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Challenging times: Workers, businesses frustrated by unemployment

Kathy Nelson, of Cornell, does not have an internet connection, landline or cell phone signal in her home. Her attempts to call the Michigan Unemployment Insurance Agency are made by the stop sign at the end of the country road where she lives. (Photo by Caroline Carlson, Escanaba Daily Press)

ESCANABA — Many who were unemployed at the end of 2020 are still searching for jobs in the new year, but how the pandemic has effected employers and employees has varied greatly — even in Delta County.

Waitress Kathy Nelson is weathering her second layoff since March. She said while she just wants to get back to work, she is holding out to return to at Drifters Restaurant in Escanaba, where she has worked for over three decades.

“I’ve never worked for two people like that in my life,” Nelson said of owners Liza Plourde and Heather Schram. “Liza and Heather have a heart of gold. They put their employees before themselves. It’s a family business and we are a family,” she said.

Like many in the U.P., Nelson lives in an area that does not have access to the internet. With libraries closed to the public, Nelson and others without an internet connection are left to apply for unemployment benefits by phone. The challenge, she said, is proving formidable.

Several times a day Nelson drives a quarter-mile down her icy country road to a stop sign wrapped with a big red bow. There, she and others in her immediate neighborhood that have smart phones but no landlines pull to the side of the road to make phone calls.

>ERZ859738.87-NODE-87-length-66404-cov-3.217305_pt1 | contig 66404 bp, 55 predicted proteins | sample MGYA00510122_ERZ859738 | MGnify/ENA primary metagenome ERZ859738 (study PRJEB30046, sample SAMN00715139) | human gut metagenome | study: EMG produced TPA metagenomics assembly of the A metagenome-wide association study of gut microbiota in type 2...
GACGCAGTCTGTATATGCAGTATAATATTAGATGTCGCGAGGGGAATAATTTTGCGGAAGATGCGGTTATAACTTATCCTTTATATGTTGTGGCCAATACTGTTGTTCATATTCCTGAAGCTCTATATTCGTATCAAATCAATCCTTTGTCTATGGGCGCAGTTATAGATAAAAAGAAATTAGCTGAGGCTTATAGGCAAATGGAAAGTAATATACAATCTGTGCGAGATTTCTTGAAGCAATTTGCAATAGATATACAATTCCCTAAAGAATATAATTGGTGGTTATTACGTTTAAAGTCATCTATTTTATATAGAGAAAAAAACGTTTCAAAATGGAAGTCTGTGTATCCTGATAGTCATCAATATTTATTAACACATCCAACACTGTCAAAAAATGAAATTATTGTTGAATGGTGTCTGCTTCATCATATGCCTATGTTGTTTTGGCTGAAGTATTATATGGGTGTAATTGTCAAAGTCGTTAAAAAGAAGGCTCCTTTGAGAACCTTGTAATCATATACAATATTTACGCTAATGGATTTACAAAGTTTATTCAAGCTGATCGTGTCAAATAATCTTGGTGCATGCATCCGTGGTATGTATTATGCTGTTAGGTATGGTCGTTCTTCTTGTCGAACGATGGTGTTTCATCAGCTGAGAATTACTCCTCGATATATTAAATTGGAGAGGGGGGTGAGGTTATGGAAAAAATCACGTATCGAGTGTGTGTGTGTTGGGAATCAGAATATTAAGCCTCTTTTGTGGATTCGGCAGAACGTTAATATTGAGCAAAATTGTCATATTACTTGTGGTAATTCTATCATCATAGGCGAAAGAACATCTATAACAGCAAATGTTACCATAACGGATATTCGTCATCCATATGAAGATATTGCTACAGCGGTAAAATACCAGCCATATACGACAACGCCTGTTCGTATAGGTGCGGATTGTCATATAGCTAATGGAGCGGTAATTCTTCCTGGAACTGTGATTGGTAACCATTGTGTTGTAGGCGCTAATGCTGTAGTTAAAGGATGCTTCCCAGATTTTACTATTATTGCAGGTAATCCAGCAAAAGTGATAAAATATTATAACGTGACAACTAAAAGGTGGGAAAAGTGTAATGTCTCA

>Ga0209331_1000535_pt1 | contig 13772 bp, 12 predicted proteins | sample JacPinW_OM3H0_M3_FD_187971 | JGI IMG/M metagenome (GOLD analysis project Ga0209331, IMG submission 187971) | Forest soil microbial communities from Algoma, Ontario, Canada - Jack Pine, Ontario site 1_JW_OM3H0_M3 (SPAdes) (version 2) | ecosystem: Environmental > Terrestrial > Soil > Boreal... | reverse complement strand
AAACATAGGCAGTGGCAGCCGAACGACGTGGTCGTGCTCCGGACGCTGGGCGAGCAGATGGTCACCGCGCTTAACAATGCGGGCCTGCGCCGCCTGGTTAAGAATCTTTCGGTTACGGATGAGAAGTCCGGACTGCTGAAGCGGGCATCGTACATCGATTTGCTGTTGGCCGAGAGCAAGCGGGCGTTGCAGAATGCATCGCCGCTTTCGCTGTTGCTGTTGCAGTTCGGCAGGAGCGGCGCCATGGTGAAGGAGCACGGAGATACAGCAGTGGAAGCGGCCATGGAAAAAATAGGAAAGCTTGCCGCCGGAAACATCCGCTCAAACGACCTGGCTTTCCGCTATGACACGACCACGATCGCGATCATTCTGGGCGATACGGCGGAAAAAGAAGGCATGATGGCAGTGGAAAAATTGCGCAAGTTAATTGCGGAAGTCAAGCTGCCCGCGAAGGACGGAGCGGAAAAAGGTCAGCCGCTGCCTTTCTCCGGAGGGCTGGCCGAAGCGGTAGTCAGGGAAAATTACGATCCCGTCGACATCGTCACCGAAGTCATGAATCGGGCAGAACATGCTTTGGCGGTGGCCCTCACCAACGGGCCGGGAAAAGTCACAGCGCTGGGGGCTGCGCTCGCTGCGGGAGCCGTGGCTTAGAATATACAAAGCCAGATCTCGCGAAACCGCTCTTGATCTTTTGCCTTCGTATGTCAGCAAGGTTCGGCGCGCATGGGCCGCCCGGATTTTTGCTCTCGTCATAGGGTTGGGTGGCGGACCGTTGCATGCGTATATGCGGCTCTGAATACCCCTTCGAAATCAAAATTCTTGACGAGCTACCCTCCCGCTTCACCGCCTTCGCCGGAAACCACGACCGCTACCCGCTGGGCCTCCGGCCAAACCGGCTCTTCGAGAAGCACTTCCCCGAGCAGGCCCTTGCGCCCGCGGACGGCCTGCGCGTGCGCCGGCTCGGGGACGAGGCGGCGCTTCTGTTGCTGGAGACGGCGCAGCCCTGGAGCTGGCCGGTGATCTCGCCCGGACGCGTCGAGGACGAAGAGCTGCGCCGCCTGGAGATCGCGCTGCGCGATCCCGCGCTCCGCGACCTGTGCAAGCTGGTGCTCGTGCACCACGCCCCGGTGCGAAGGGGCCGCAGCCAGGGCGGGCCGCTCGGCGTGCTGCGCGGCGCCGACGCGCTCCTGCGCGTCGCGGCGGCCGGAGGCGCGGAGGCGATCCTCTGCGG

Not reaching a human when she calls to file for unemployment has been frustrating. Getting hung up on after a recording tells Nelson, “Due to high call volume, we are unable to take your call at this time,” has been downright infuriating, she said.

This is Nelson’s second layoff without pay. During her first layoff in March of 2020, she was unable to reach anyone at the Michigan Unemployment Insurnace Agency until she was back at work after two months without benefits.

Nelson’s second layoff began on Nov. 4, and more than two months later she has yet to reach anyone by phone. The situation is unfathomable, Nelson said, pointing out people can get prescription drugs from a pharmacy over the phone using an automated system.

“Why can’t they do a system like that with unemployment?” she asks.

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